The guide was introduced at a news conference in Madrid by the well-known Spanish Judge Baltazar Garzon, who became a symbol of international justice when he issued a warrant to arrest former Chilean dictator General Augusto Pinochet. Judge Garzon asked that the guide be distributed world wide "as a useful tool so victims do not have to beg for justice but can demand it from those who have a duty to provide it." He said it would also help "to ensure that victims do not get lost in the maze of international justice."
As the new Court gears up to grapple with these new situations and complex decisions it is being hailed and celebrated by Nations and groups and individuals as a new hope for a world that may at some future time become peaceful and non-violent.
This is truly a powerful expectation, considering that our whole recorded history is dotted with intermittent war and atrocities. And for most of this history the perpetrators of crimes against humanity literally got away with murder, often flaunting their impunity. Now, at last, they will be punished.
To sum it up briefly, in the relatively short time-span of five years since the start of the negotiations that formed the Court, 90 Nations have ratified the Rome Statute and have become participants of the Court. Hundreds of appeals have come to the Court for its adjudication. The Court is up and running and is on full time duty. It bodes well for the eventual universal acceptance of, and respect for, international law. It's a matter of time. Peace and justice for the people will prevail.
This report has been compiled from Coalition for the International Criminal Court sources.
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At the time of writing, Beth K. Lamont, along with Mary Beaty, was the AHA's NGO Representative to the UN and a member of the newly formed, but now defunct, Council for Ethics Based Organizations. Beth is presently an Executive Board member of and a Program Director for the Humanist Society of Metropolitan New York, the Corliss Lamont Chapter of the AHA, and is an initiator of the AHA's Humanist Advocate Program. She was Chair of AHA's Chapter Assembly, and has been involved with matters Humanistic for most of her years. She is currently a Humanist Chaplain and officiates wedding ceremonies in New York City.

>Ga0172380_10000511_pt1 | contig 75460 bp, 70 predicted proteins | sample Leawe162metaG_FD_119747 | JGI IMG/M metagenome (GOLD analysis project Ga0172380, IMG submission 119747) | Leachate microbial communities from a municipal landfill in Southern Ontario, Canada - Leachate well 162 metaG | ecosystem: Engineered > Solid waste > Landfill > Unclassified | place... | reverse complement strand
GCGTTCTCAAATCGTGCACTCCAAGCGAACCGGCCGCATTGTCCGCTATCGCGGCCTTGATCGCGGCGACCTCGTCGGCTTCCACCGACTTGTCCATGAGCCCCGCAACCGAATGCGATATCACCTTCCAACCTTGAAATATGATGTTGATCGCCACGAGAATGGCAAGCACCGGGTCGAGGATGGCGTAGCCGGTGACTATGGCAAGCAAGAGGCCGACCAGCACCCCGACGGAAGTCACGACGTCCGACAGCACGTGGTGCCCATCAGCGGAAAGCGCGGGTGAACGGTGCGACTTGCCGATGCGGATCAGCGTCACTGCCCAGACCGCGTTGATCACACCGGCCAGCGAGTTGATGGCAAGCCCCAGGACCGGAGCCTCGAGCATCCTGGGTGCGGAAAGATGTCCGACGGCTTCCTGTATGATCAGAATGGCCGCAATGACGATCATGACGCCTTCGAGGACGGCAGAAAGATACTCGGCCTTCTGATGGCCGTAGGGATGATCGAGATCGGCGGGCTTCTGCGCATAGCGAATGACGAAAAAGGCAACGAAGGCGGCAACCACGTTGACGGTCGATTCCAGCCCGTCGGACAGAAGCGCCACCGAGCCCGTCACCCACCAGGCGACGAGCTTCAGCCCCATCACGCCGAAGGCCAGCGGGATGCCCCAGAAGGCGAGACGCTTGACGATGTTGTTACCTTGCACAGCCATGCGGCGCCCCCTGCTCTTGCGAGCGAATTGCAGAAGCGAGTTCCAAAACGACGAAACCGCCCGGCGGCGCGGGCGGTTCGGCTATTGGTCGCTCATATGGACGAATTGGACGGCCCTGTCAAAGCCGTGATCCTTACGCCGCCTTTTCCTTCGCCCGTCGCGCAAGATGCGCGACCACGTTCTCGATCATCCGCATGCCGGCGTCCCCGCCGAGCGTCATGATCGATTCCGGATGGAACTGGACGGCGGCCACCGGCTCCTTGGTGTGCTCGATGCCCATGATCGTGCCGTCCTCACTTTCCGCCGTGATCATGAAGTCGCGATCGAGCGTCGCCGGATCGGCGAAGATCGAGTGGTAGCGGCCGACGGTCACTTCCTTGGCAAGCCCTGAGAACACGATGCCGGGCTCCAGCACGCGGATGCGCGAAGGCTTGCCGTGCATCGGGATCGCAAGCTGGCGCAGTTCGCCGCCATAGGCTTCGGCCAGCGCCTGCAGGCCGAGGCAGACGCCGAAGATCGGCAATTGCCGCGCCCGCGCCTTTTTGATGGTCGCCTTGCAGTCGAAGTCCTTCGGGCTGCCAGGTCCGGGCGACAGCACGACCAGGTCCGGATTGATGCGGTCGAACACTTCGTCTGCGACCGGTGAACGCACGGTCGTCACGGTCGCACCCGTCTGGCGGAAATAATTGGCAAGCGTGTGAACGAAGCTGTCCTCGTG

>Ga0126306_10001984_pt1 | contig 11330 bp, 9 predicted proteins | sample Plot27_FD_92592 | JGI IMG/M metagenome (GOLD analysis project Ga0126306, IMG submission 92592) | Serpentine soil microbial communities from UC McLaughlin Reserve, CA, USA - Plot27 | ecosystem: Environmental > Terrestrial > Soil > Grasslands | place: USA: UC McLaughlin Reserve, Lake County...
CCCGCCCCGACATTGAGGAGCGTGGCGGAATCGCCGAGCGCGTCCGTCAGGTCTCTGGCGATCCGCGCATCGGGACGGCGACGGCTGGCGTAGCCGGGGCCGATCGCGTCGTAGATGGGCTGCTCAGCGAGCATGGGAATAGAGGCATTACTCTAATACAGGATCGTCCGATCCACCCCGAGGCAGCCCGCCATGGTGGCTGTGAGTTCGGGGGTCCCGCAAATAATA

A version of this article, under the title "ICC Offers Promise—Without the United States", appeared in the November/December 2003 (Volume 63, Number 6) issue of The Humanist magazine (ISSN 0018-7399), published by the American Humanist Association, Washington, DC.
A previous article by the same author on the subject of the ICC appeared in the November/December 1998 issue of The Humanist magazine and is available here.
The Humanist Society of Metropolitan New York (HSMNY) and the American NGO Coalition for the ICC (AMICC) have each prepared two-page flyers in support of the International Criminal Court. Both on-screen viewable and downloadable/printable versions are provided below.